Created by: Ready at Dawn
Year of release: 2017
Platform: Oculus Rift
Viewing System: Oculus Rift
Lone Echo is a single player adventure game that takes the user on a beautiful and often haunting experience based around investigating an odd space-time disturbance while aboard a space mining vessel near Saturn. The user, an AI occupying a robotic body, begins by waking up to their ship captain, Olivia Rhodes, who introduces the mechanics of moving around in zero gravity.
And it’s these mechanics that make the experience so interesting. Using the Touch controllers, the user has to push themselves around by grabbing onto railings or walls in order to navigate around the environment. The user can also move around using thrusters attached to their wrists for more precise movements. The sense of weightlessness is so engrossing that it actually feels like you are floating, and I never felt sick from sudden accelerations or stops because the navigation is so natural.
The movement system isn’t the only highlight of the experience, however. The world itself feels and looks so real that it’s easy to get lost and forget that you are really just standing or sitting back here on Earth. At one point near the beginning of the adventure, Olivia tells the user to look out the bridge of the ship toward Saturn, which sits in full view with its majestic white rings extending out to the user’s vessel. It’s a sight that is truly jaw-dropping and I would still be satisfied with the game if that was merely all that there was.
As the game continues, the user is tasked with completing various tasks and puzzles in order to repair their ship’s systems they are disrupted by a mysterious golden mist near Saturn. On the surface, some of these tasks would seem pretty mundane, and I have to admit they could be monotonous at times—take out an energy core, recharge it, put it back, repeat three times—but if the movement wasn’t so fun, I would have gotten bored pretty quickly.
Olivia eventually goes missing while the user is temporarily disabled, and so the rest of the adventure is about finding what happened to her. It takes the user through the vast emptiness of space to the close, claustrophobic, and dark maintenance tunnels of spaceships. The combination of an engrossing story, beautiful world, and natural controls make Lone Echo a fantastic and unforgettable experience that is perfect for VR.
Echo Arena is the online multiplayer portion of Lone Echo that uses the same movement controls in a zero-gravity game, which is best described as combination of soccer and ultimate Frisbee. It used to be part of Lone Echo, but was eventually released as a standalone game.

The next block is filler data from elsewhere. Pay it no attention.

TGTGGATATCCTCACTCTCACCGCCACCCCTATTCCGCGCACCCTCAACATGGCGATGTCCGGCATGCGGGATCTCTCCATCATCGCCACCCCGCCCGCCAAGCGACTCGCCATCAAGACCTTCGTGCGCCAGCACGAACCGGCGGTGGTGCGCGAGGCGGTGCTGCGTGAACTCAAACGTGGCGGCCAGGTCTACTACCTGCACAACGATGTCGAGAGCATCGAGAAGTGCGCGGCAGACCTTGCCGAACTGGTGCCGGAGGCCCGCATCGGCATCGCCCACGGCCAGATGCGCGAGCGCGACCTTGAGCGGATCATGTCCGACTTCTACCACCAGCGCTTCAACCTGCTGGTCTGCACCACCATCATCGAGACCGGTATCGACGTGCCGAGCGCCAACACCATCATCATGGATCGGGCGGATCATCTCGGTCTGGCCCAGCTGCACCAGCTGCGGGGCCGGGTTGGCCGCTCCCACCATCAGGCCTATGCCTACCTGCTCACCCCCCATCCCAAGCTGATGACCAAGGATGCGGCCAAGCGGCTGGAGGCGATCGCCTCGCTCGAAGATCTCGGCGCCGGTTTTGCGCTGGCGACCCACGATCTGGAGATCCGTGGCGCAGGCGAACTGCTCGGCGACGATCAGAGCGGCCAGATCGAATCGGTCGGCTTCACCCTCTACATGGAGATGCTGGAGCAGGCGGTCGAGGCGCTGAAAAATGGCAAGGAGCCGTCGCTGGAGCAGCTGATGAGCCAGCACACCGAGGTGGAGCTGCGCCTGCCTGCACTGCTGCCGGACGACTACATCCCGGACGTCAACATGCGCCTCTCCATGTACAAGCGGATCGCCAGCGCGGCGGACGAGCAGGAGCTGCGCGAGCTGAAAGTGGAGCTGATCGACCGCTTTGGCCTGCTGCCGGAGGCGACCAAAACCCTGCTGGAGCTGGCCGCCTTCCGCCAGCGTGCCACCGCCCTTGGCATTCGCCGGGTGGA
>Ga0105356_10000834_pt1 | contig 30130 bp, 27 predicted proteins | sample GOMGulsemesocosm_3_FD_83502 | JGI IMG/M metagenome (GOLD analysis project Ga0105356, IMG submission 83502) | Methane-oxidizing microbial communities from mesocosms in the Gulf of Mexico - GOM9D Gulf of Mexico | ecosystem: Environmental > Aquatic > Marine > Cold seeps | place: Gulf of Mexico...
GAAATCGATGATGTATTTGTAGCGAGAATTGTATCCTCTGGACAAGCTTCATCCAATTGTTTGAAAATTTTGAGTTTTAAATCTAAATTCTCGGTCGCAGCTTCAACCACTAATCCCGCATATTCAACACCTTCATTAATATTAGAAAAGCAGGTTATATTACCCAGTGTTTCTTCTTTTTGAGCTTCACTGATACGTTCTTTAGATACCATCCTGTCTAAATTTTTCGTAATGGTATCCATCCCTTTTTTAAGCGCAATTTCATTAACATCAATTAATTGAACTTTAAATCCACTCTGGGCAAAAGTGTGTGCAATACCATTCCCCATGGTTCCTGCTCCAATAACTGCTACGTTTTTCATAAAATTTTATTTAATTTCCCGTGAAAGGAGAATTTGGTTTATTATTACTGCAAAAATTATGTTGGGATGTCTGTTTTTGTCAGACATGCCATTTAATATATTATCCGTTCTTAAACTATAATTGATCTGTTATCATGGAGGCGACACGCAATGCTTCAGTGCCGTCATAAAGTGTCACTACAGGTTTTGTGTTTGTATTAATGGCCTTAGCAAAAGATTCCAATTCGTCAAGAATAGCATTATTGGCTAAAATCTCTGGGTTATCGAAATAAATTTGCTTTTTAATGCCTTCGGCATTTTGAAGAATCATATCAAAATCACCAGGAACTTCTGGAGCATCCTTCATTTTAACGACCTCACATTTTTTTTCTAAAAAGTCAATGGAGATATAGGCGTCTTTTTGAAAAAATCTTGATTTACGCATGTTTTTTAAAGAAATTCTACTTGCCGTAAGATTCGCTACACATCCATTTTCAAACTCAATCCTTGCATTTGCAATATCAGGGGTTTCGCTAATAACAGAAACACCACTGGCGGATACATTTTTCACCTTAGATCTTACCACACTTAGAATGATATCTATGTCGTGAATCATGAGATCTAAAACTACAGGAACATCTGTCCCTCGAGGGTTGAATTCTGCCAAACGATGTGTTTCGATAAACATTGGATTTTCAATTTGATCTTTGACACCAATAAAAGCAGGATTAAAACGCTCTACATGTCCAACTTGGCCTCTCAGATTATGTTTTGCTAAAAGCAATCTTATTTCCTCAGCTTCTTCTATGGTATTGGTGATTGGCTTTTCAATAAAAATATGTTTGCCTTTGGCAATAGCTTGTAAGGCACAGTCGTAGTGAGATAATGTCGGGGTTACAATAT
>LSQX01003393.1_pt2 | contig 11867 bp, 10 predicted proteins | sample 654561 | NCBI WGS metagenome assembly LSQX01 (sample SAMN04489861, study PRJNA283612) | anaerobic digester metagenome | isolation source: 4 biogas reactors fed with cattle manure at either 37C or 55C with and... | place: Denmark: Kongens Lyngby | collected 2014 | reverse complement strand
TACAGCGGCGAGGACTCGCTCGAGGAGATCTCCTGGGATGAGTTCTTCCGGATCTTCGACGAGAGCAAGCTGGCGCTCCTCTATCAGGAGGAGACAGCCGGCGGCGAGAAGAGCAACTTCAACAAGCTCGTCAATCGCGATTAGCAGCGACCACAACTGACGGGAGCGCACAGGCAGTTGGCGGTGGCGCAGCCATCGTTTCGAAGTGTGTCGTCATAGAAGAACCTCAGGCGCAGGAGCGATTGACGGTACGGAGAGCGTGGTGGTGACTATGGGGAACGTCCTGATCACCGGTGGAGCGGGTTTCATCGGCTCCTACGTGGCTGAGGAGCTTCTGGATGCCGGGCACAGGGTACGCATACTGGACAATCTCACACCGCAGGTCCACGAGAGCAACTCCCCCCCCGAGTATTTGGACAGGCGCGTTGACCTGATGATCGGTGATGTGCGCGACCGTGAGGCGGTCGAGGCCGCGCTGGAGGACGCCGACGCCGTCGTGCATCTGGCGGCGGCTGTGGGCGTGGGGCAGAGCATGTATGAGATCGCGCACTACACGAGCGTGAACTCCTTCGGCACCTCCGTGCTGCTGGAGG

Players, on teams of 4, are launched into a cylindrical arena with square goals at either end. The objective is to grab the disc from the center of the arena and score on the other team’s goal. Players can pass to teammates, grab onto each other, and punch opposing team members to temporarily stun them. Because it uses the same movement mechanics as Lone Echo, the arena is also dotted with stationary blocks that the players can push themselves off of or use to grab in order to stabilize themselves for a pass or shot on goal.
At times, it can be weirdly personal, like when you grab onto the legs of another player during the game or some random person gropes your character in the lobby between games, but that doesn’t really take much away from the full experience. The game also requires that you have some movement room in your play space, as you will easily get disoriented and realize that there is a wall inches away from your hand in the real world (yes, I hit my wall with the Touch controllers many times). Even with the Oculus’ Guardian system, which warns the user when they leave the “play zone,” it’s easy to become so intent on grabbing the disc in midair or nailing the perfect shot on goal that you don’t notice the warning. In many ways, the game is so engrossing that it is almost dangerous.
It all makes for a very fun time perfect for playing a game or two in one sitting or getting completely engrossed and spending hours in. While not perfect, it seems a great start to what the future of digital sports could be.